“What is that feeling when you’re driving away from people and they recede on the plain till you see their specks dispersing? – it’s the too-huge world vaulting us, and it’s good-bye. But we lean forward to the next crazy venture beneath the skies.”
Yes I know, I too cringe now in 2018 – but this was taken ten years ago when I was a college student on my very first American road trip so of course this (only slightly pretentious) classic leapt out at me from the shelves at a bookstore.
We were 21, and we thought ourselves as young and wild and free. This was sometime in summer, and somewhere along U.S. Route 1 between Miami and the Florida Keys. We had ditched the lukewarm sunshine in New York and landed in Fort Lauderdale; picked up our keys and drove only south on that meandering stretch hugged by a blue coastline and beautiful bodies; hitting one beach and bar at a time, stopping for greasy burgers and artificially sweetened waffles, and peeing carefully at one dingy pit stop after another. There’s a certain reckless freedom in the wide open roads of the Promised Land – travelled by the many before you and the many more to come; the welcome by the American billboards holding the promises of the capitalist dream; the flickering counter on the dashboard while seeing the miles fly beneath your wheels with one bad car karaoke song after another.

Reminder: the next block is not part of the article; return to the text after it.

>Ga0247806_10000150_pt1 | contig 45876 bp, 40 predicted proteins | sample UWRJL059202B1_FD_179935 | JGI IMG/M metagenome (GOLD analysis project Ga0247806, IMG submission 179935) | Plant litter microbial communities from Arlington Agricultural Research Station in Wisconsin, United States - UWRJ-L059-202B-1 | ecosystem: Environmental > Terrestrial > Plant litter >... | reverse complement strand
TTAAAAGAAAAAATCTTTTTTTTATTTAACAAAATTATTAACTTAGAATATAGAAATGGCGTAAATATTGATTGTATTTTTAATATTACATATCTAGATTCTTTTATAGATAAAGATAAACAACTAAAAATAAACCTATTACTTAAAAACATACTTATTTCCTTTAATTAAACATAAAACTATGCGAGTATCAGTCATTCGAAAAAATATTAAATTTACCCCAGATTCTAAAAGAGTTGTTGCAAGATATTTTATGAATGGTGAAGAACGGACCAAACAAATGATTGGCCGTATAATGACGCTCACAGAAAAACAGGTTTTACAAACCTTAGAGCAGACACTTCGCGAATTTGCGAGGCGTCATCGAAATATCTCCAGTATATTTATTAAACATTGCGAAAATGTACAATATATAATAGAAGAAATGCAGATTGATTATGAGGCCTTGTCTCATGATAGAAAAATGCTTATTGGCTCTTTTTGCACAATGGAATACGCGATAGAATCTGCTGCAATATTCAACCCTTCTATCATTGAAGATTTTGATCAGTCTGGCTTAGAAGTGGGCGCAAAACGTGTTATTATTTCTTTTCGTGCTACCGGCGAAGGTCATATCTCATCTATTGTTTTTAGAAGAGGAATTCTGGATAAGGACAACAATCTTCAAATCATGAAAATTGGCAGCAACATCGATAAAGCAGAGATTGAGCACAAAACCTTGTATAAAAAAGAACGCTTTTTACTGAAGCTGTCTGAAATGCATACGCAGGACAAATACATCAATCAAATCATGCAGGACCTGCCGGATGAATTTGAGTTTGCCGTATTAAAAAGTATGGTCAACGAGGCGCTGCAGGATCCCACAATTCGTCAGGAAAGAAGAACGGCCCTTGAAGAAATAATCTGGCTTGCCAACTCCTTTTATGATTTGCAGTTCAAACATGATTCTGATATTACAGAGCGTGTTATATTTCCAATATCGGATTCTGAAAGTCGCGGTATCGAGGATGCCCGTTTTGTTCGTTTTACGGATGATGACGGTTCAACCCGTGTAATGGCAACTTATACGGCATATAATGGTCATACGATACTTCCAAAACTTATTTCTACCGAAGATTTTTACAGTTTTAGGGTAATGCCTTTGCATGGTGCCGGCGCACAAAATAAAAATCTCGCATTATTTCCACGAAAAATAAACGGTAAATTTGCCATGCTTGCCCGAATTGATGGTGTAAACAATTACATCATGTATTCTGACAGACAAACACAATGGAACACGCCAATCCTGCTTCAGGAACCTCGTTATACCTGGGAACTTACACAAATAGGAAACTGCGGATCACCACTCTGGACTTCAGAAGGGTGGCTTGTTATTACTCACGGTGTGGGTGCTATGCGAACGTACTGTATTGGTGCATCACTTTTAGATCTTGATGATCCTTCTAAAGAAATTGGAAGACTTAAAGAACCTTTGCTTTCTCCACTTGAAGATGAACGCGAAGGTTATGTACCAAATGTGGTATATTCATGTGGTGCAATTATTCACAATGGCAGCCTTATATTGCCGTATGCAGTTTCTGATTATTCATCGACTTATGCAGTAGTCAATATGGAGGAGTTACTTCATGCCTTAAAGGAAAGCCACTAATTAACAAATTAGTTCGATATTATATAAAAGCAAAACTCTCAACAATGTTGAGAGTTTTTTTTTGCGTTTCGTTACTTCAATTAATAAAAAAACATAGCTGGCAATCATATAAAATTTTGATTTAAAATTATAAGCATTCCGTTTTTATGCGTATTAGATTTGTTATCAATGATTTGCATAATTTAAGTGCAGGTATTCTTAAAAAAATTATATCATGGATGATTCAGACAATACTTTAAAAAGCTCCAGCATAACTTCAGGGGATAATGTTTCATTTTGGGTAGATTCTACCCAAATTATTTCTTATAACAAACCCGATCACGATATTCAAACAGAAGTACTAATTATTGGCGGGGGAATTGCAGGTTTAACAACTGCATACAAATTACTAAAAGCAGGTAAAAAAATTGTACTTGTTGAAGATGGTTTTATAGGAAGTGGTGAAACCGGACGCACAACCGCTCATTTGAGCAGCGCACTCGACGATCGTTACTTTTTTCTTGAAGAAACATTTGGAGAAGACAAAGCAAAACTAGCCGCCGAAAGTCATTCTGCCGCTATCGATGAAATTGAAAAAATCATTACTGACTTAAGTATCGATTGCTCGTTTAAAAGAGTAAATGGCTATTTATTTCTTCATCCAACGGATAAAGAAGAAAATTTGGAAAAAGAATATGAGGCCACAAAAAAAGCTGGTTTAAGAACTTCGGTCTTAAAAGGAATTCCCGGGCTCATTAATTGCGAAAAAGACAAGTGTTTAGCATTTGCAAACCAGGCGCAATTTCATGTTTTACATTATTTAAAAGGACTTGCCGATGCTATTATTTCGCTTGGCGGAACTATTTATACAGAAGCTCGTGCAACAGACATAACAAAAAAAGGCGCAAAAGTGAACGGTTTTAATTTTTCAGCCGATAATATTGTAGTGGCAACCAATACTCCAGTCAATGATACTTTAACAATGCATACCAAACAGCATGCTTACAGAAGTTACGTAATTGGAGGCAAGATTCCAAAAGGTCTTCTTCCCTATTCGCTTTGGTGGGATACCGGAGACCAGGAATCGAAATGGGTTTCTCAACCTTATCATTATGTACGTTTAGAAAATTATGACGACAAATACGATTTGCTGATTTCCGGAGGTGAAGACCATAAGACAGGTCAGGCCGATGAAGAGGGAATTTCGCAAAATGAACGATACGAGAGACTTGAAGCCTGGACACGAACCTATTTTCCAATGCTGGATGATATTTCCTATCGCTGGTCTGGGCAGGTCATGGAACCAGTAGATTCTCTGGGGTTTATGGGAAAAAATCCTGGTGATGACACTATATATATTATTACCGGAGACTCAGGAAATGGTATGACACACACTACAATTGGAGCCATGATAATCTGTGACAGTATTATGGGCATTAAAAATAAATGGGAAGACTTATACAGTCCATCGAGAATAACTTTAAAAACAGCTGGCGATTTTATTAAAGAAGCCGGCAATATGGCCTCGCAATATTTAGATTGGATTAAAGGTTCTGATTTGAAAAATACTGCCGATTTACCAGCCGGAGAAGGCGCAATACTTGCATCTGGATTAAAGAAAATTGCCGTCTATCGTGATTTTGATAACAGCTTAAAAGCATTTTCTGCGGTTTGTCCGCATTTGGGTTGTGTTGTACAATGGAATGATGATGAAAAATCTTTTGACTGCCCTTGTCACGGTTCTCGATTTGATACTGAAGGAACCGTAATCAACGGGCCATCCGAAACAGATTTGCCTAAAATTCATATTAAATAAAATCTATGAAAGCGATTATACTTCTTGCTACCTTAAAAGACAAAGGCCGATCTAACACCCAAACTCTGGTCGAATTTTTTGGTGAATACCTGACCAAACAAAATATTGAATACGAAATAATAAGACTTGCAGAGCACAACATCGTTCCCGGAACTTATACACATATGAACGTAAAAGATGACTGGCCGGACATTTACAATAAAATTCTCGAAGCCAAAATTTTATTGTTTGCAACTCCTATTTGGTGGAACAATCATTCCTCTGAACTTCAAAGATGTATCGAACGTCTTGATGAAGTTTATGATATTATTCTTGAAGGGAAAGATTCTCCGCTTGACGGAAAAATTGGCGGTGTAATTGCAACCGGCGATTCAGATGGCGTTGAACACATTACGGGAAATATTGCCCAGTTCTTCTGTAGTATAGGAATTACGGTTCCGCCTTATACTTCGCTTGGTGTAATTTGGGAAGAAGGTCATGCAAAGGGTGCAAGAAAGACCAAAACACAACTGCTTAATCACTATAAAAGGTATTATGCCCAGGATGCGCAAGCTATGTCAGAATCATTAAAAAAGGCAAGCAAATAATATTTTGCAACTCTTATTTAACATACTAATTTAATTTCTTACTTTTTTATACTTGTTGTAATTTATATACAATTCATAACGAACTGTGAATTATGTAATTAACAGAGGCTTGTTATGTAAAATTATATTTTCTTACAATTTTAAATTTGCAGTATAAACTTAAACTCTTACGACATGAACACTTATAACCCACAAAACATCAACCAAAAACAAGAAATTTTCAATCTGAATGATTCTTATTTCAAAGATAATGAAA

Was there really any other book worthy of a trip like this?